More than 70% of all stock market activity is now being traded by thinking machines, and many fear this could spell a cataclysmic event if the system begins to fall apart.
The stock market has certainly enjoyed a year of record highs, and a performance that seemed to tick ever-upward. However, while most retail investors do not specifically select their own stocks, they probably never considered that a robot was doing it for them, let alone that there’s a smarter one on the other side of virtually every trade.
The former head of Nasdaq estimates that less than 30% of all stock trades are executed by actual humans. This means that more than 70% of everything else can be attributed to some kind of machine, robot or computer-generated algorithm.
High Frequency Trading (HFT) tends to be the most pervasive method, often operating under the radar to nefariously manipulate the stock market. HFT has also been known to exacerbate systematic market risk, having played a highly suspect role in the trillion dollar 2010 Flash Crash. Essentially, HFT is an automatic trading program that is governed by algorithms to study data and execute trades in massive quantities at incredibly high speeds. Unfortunately, the discreet nature of their methods and trading strategies make its true market size almost impossible to know.
But while HFT certainly poses a very real threat to the financial system, some believe there looms an even greater danger.
That danger lies in the market’s presence of Artificial Intelligence.
Leading edge AI models are now being designed with a neural architecture inspired by the fields of genetic evolution and probabilistic logic. For example, Sentient Technologies, a San Francisco-based hedge fund, has developed a system of AI that uses evolutionary computation. Derived from genetics, it uses thousands of machines running simultaneously around the world, algorithmically creating trillions of virtual traders that it calls “genes.” These genes are tested with hypothetical sums of money to trade in simulated situations created from historical data. The genes that are unsuccessful die off, while those that are profitable are spliced together with others to create the next generation.
And deep within Sentient’s offices, eerily adorned with “Terminator” movie posters, sit two men in a windowless trading room who quietly monitor the system at all times. There’s even an emergency red button “if all hell breaks loose.”
Sentient’s co-founder, Babak Hodjat, is a computer scientist who helped lay the groundwork for Apple’s Siri. He also is possessed by the unbalanced notion that logic transcends intuition, and has created a sentient machine operating under the same principles. ”For me, it’s scarier to be relying on those human-based intuitions and justifications than relying on purely what the data and statistics are telling you,” says Hodjat.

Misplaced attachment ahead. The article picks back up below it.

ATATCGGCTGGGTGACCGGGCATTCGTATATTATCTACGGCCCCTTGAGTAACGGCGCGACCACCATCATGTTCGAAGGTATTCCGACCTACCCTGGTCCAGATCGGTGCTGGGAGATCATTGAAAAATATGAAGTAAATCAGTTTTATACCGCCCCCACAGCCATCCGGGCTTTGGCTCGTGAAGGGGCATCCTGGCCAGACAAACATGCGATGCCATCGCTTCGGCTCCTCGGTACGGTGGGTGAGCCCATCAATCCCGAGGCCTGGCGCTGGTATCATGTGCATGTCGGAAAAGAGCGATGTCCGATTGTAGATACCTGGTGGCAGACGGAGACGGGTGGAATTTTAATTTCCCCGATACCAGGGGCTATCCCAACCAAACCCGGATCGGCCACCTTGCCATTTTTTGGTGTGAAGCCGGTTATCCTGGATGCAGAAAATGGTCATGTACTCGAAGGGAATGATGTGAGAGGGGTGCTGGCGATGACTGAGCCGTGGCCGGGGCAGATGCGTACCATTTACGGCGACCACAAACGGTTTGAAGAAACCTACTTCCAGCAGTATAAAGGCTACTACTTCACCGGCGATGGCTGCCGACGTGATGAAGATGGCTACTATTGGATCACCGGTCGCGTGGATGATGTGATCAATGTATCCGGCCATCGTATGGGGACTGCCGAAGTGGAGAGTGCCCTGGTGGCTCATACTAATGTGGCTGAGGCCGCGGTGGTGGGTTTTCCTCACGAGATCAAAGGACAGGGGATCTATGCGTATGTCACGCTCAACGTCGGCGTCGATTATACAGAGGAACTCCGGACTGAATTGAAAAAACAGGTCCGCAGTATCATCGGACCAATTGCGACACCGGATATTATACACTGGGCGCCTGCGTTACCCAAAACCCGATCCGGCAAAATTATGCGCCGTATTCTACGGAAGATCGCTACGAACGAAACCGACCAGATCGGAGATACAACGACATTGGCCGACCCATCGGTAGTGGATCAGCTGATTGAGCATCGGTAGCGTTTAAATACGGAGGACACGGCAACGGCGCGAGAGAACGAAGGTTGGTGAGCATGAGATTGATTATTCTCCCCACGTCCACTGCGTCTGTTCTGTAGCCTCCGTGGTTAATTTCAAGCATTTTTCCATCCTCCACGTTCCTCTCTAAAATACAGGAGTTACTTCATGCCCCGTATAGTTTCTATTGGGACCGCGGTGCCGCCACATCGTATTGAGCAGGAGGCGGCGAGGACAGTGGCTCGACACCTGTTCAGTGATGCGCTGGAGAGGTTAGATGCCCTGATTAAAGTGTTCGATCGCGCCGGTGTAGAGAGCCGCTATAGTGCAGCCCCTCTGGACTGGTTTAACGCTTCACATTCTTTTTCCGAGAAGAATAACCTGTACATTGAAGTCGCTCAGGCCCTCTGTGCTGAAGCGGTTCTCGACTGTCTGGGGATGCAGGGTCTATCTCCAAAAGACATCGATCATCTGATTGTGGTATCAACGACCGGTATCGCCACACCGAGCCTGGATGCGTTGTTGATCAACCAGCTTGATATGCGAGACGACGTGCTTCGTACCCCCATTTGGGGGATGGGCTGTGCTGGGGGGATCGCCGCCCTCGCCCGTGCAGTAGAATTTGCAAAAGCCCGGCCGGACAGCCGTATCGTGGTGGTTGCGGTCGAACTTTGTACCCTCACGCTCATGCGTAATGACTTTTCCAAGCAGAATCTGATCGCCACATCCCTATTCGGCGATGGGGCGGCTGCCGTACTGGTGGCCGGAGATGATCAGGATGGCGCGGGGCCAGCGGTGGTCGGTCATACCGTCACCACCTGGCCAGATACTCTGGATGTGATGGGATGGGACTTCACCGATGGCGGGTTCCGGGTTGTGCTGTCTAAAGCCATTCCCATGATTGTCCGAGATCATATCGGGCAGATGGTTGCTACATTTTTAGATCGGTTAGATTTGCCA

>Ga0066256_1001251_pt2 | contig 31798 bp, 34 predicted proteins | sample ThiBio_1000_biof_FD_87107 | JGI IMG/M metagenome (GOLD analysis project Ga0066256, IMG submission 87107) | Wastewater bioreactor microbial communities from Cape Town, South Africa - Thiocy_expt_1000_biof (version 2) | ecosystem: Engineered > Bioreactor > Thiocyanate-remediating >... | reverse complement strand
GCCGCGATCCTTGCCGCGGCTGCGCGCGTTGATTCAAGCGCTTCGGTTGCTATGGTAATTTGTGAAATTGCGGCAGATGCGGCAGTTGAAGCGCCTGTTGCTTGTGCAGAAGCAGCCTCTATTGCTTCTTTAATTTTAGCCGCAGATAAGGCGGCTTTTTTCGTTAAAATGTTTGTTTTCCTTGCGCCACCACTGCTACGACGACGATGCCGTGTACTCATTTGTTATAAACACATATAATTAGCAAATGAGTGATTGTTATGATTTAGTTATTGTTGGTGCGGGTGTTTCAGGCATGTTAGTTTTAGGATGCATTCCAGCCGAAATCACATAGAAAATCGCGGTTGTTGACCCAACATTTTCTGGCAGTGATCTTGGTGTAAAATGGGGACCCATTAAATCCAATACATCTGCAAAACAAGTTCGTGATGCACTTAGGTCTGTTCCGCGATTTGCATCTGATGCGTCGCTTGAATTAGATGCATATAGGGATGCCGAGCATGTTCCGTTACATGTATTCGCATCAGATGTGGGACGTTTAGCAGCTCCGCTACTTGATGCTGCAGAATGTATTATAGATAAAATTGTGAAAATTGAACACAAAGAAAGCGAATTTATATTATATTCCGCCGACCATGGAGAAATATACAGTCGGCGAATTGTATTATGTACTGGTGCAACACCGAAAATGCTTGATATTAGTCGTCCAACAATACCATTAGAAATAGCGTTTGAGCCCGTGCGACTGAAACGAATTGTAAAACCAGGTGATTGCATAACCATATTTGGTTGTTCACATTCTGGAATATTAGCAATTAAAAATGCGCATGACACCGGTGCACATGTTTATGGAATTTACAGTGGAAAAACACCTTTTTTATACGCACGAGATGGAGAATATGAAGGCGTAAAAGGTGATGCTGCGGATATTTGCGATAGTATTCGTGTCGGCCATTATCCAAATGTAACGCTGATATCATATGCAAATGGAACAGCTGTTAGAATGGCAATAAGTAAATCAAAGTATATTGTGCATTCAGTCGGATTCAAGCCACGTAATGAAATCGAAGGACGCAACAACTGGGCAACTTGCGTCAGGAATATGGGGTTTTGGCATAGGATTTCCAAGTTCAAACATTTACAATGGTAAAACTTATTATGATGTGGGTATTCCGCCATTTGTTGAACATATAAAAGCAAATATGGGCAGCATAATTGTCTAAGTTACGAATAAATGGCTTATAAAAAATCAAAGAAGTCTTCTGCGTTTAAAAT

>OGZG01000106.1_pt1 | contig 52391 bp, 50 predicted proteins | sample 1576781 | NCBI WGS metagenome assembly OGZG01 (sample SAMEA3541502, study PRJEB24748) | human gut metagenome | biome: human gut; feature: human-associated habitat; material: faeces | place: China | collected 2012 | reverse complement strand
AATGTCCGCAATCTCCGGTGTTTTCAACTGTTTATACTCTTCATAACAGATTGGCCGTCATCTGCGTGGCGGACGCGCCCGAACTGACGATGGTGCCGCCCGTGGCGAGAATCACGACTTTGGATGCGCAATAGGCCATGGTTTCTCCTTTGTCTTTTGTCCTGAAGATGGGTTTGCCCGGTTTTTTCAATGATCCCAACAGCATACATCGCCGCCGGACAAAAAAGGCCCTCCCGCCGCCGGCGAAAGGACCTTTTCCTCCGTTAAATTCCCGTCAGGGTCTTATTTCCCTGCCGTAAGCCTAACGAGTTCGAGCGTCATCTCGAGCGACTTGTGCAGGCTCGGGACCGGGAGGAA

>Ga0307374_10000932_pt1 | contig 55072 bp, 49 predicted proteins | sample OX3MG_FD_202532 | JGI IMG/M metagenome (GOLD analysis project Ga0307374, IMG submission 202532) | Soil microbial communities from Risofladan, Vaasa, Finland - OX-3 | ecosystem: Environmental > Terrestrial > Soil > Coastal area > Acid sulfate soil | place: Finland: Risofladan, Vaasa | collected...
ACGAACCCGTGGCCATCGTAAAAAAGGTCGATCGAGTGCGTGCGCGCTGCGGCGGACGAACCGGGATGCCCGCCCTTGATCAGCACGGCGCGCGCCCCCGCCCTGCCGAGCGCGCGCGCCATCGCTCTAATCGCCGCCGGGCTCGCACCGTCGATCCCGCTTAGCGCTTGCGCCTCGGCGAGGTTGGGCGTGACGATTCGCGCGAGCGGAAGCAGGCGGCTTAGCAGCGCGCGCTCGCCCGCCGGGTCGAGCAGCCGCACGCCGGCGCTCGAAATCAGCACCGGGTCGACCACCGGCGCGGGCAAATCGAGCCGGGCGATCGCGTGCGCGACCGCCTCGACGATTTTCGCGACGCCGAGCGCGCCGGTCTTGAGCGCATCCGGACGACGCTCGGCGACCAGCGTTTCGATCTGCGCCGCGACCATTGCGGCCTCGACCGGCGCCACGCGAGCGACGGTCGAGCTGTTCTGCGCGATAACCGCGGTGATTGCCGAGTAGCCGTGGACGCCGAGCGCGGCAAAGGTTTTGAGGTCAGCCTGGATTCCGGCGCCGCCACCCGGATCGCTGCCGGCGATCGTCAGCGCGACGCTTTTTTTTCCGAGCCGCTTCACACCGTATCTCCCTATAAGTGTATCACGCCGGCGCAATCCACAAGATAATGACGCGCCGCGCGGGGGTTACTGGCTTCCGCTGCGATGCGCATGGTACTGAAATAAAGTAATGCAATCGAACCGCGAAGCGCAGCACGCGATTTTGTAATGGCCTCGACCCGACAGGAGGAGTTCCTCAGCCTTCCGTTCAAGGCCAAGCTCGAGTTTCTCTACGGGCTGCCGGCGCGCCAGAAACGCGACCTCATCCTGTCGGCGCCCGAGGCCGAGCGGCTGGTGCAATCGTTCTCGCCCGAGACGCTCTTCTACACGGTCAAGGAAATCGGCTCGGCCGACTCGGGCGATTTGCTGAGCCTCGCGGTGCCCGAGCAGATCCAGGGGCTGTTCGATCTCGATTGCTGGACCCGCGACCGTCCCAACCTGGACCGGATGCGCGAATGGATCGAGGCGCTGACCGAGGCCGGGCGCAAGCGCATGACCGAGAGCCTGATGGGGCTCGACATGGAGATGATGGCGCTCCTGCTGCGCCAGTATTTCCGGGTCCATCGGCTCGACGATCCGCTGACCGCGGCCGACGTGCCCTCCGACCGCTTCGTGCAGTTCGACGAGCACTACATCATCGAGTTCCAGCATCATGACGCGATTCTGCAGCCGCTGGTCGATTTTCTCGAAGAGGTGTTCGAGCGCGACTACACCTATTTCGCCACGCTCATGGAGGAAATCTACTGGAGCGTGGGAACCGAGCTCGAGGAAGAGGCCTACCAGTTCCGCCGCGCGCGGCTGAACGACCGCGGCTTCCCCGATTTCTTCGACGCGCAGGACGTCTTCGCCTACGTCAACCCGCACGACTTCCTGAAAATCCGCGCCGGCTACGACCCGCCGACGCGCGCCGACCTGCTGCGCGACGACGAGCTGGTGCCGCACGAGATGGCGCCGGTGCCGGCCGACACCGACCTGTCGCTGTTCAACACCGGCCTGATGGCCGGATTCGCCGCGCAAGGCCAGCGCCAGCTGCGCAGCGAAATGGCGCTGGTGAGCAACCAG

But isn’t intuition what gives us our very humanity?
It is often said that in the end, the world of investing boils down to two basic emotions: greed and fear. A machine that thinks purely in data may be appealing for financial gain, but what happens as it begins to learn and evolve at a geometric rate?
Has no one considered what might happen when a highly evolved binary thinking machine, with a complete lack of human emotion, is suddenly at the helm of a globally interdependent financial economy?
In other words, what happens when that emergency red button no longer exists?
Dangers to the Financial Markets
The fact is, this terrifying possibility of disaster stems from the public’s false assumption that AI merely follows the same rules of programming that a human would follow if presented with the same data.
“Most people think of artificial intelligence…as simply executing logical rules programmed into them by humans,” says Doug Kass, President of Seabreeze Partners Management. Kass is a hedge fund manager with serious concerns about the use of these technologies, and has begun sounding the alarm. “The general belief is that…AIs are just ‘faster humans able to do a lot more calculations in a meaningful time frame.’ That may NOT be a correct characterization of some of the more powerful AIs that may be working in the markets.”
Which leads us to another problem: no one knows just how much financial wherewithal is in the hands of AI, because no regulation requires it to be disclosed.
According to Kass, this is a “very, very big gap in regulation.”
In other words, the full impact of AI on the financial system may not be known until its far too late. This is also why understanding the key difference between High Frequency Trading and Artificial Intelligence is so important.
AI is not merely an innocuous software program that behaves as its human programmer would, nor does it facilitate predictable behaviors based upon a given set of data and conditions. Genuine artificial intelligence will learn, think and ultimately make decisions for itself. Herein lies the danger in unleashing Pandora’s Box upon the worldwide financial system.
Kass remains insistent on this final point: ”The creators have no knowledge of what their creations are thinking…the machines are inscrutable and, most terrifyingly important, UNPREDICTABLE.”